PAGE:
There are a ton of morally detestable characters in "Game of Thrones," but there are also some truly heroic ones. Ned, Arya, and Sansa Stark; Jon Snow; Tyrion Lannister. These are the kinds of characters you can really root for — people who sometimes make questionable decisions, but who do their best to fight for good in a corrupt and broken world. In "House of the Dragon," there are no such heroes.

Rhaenyra is as close as it gets. Her desire to see Westeros install a ruling queen is admirable, but it can't be undersold that this queen should be her. In the interest of preserving her own claim to the Iron Throne, she effectively banishes her husband and remarries her uncle — a man well known to have killed his first wife for no reason other than personal gain. After Rhaenyra, the cast only gets more gray. Rhaenys (Eve Best) could have made a great queen, and she's clearly suffered a lot, but does that excuse her killing countless civilians in her escape from the Dragonpit on Meleys? Alicent is deeply sympathetic, but she continues to support the abuses of power happening all around her. Similar arguments can be made about Viserys and Lord Corlys, and many of the other characters are outright villains.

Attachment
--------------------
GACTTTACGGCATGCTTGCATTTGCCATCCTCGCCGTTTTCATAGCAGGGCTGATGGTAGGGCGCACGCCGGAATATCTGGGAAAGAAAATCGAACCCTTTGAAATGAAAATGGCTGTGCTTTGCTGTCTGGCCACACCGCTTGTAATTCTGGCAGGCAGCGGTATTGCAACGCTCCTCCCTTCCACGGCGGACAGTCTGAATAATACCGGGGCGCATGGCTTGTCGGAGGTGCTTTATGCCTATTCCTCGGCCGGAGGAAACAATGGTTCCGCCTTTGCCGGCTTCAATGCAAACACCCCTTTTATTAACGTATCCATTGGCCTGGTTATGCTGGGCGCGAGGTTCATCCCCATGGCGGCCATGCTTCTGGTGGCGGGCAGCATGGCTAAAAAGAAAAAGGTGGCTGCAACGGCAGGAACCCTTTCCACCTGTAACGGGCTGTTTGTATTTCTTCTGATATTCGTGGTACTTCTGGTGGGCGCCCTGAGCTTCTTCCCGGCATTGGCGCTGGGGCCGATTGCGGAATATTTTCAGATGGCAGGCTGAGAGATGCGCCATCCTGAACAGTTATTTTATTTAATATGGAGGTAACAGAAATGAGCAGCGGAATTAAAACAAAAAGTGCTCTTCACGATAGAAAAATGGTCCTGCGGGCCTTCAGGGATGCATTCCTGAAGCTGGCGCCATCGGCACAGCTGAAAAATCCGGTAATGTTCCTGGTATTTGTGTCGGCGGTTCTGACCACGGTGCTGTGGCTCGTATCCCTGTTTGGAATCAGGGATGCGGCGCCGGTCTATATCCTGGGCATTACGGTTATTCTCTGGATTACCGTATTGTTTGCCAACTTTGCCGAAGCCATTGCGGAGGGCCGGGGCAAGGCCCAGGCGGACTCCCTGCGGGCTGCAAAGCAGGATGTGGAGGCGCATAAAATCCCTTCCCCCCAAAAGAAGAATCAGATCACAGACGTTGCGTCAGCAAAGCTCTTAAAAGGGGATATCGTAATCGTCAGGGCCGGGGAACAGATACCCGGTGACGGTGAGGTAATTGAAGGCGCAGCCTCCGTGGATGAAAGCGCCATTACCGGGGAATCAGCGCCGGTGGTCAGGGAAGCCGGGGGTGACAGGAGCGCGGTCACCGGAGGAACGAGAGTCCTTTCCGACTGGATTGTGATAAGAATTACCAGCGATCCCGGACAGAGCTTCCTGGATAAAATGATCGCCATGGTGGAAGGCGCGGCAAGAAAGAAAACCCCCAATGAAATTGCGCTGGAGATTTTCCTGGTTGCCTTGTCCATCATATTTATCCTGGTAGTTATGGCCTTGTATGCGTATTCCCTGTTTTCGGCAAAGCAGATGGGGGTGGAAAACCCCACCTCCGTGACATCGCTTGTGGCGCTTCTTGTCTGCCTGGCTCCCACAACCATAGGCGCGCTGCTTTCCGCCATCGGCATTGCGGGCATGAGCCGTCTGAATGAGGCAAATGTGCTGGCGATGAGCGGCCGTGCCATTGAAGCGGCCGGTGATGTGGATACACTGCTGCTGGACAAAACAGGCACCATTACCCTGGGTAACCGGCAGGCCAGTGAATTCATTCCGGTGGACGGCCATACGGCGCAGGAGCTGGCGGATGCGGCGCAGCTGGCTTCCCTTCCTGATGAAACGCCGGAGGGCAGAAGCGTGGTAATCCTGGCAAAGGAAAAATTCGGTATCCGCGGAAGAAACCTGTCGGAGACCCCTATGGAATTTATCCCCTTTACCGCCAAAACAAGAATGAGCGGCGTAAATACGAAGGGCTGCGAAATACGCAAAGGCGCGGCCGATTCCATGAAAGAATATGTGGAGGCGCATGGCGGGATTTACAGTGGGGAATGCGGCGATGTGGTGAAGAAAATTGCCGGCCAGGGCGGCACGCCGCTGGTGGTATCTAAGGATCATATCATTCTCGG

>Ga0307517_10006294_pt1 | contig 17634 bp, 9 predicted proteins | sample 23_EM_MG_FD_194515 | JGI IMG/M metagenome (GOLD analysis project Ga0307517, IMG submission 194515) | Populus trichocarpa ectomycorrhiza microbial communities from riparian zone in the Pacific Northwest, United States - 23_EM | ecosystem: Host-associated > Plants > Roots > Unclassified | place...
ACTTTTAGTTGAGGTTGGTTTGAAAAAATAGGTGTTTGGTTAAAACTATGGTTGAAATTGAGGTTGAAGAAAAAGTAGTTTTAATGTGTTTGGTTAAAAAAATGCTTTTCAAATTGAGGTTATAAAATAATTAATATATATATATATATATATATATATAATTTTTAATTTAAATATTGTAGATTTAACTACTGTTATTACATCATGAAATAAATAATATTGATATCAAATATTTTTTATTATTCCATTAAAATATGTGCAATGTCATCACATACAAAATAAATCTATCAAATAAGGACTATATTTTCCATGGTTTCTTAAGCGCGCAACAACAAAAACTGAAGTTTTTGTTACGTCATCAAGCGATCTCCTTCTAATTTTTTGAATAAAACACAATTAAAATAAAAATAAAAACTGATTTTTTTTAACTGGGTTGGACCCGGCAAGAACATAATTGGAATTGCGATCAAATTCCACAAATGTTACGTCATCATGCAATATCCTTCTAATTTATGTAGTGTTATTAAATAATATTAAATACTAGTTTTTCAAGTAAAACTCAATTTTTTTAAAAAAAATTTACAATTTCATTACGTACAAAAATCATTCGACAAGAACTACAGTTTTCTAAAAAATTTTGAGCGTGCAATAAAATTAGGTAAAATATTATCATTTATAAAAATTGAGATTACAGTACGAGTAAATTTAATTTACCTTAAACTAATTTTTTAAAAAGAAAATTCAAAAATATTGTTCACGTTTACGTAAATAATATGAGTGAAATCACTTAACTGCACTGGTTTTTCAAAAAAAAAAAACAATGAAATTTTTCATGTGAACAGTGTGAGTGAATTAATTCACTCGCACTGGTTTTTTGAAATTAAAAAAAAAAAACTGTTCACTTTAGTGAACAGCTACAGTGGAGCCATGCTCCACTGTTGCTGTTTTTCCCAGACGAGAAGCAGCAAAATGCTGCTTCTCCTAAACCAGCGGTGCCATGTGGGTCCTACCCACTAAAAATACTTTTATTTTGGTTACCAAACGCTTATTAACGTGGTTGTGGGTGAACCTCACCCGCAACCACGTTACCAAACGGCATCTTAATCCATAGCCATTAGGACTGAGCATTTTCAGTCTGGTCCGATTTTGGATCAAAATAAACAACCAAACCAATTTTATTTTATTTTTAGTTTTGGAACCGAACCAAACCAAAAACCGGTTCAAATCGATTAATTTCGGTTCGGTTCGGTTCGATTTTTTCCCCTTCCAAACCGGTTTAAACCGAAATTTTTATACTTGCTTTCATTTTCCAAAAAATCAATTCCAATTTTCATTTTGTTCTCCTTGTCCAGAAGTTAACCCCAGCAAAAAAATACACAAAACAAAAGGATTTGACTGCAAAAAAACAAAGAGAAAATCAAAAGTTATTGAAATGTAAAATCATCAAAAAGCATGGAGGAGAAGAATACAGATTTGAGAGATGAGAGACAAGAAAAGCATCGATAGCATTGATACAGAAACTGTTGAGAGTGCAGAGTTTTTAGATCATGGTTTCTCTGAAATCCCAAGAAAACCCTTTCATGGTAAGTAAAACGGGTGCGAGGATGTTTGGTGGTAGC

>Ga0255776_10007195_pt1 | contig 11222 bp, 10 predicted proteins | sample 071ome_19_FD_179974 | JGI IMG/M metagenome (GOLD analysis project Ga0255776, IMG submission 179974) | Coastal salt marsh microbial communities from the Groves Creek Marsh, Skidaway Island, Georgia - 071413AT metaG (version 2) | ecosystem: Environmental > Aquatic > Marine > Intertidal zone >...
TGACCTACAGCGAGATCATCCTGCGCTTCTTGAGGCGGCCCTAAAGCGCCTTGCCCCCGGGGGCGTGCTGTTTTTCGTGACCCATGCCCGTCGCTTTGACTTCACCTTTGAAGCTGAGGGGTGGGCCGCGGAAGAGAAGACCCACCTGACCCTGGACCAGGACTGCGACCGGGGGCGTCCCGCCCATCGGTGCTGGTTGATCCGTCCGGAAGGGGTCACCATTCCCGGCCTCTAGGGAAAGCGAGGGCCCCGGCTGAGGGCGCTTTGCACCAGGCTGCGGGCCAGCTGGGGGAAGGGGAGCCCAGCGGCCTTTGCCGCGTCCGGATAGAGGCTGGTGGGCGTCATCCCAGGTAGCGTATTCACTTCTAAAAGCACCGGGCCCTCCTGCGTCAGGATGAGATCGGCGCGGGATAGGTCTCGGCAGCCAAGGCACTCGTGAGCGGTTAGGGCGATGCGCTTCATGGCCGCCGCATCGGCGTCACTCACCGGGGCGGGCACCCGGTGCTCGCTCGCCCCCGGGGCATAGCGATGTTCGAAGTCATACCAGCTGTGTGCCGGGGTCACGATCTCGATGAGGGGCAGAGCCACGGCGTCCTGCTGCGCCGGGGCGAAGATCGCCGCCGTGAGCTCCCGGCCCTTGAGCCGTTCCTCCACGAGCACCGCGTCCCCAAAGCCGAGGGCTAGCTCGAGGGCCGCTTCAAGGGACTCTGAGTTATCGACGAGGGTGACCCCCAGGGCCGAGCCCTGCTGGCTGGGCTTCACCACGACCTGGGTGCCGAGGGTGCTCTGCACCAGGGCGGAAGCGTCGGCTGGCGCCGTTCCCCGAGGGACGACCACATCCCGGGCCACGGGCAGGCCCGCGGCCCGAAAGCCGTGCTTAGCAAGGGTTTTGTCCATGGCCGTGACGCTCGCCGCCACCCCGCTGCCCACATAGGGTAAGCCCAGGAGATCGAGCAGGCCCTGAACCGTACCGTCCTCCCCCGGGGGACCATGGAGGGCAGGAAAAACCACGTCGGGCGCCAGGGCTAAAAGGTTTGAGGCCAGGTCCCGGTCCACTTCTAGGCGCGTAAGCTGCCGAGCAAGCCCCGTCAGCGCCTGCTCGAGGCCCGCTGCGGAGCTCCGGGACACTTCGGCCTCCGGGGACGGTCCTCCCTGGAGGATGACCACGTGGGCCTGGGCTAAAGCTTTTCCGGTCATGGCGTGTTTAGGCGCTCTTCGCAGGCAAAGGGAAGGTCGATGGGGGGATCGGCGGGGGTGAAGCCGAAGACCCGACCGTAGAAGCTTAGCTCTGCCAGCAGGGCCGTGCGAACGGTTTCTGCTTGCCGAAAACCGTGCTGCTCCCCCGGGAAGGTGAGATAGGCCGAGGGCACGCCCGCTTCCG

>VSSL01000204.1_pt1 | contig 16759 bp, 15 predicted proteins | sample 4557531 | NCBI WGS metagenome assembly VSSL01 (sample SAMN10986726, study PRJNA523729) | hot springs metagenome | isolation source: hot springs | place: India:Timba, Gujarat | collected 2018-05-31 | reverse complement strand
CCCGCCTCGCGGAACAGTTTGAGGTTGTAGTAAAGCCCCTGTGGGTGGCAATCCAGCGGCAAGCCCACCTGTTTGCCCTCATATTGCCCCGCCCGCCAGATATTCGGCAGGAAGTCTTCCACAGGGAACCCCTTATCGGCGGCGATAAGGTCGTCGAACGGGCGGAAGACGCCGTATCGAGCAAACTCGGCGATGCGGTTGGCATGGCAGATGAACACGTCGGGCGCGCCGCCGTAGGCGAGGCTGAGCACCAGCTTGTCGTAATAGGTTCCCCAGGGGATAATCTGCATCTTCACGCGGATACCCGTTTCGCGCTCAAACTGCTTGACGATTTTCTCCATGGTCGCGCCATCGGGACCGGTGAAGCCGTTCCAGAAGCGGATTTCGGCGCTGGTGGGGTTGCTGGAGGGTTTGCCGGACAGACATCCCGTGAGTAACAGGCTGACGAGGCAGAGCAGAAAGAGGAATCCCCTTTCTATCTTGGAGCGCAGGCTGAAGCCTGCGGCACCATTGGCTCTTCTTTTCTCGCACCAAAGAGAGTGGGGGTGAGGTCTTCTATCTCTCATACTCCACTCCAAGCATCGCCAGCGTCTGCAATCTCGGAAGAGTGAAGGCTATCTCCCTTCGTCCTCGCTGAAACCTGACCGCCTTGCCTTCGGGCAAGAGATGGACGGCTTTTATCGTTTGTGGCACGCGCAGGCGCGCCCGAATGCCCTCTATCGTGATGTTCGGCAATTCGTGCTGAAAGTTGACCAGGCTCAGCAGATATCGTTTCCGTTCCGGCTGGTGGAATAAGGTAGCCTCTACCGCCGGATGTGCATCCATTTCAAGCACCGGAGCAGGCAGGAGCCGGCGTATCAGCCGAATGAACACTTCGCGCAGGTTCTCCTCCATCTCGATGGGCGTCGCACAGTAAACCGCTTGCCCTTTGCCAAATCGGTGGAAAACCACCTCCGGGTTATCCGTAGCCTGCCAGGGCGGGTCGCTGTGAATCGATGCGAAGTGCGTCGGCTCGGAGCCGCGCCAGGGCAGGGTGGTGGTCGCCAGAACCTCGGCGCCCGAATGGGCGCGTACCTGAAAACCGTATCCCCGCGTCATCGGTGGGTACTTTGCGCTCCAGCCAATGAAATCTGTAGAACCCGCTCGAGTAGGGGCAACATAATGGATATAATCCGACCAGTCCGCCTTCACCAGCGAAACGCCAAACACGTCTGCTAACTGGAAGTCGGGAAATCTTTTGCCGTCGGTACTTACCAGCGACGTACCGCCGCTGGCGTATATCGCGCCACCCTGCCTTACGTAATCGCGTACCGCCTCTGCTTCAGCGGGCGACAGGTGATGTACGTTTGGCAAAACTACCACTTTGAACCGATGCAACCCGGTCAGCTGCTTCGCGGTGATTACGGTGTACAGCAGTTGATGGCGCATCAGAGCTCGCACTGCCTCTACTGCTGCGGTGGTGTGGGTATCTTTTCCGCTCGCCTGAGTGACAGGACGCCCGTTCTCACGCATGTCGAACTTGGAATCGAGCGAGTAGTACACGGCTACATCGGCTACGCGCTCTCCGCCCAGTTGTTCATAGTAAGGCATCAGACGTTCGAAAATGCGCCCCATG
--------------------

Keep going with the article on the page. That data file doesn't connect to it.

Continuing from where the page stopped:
If you need a morally unimpeachable figure to root for in the stories you consume, then "House of the Dragon" may not be for you. But if you just want to watch morally gray characters battle it out, it's excellent.

Similar: Evil villains

While a good portion of the characters in "House of the Dragon" are morally gray, plenty are completely evil — just like many of the villains in "Game of Thrones." If you lamented the deaths of deplorable characters like Joffrey Baratheon and Ramsay Bolton, you might be a danger to yourself and others, but you'll also be happy to see similarly grotesque bad guys parading through the prequel.

The most obvious culprits in the "evil for the sake of evil" sweepstakes are Aegon II (Tom Glynn-Carney) and Aemond Targaryen (Ewan Mitchell), two of Alicent's children. We barely get to see either of them interact with their father, but it's understood from the get-go that Aegon is a bad person. Aemond gets a bit more motivation in the form of childhood bullying, but even that doesn't quite justify the level of evil to which he rises. In brief, both of the Targaryen lads are pretty wretched, and the elder brother doesn't really get any justification for his behavior.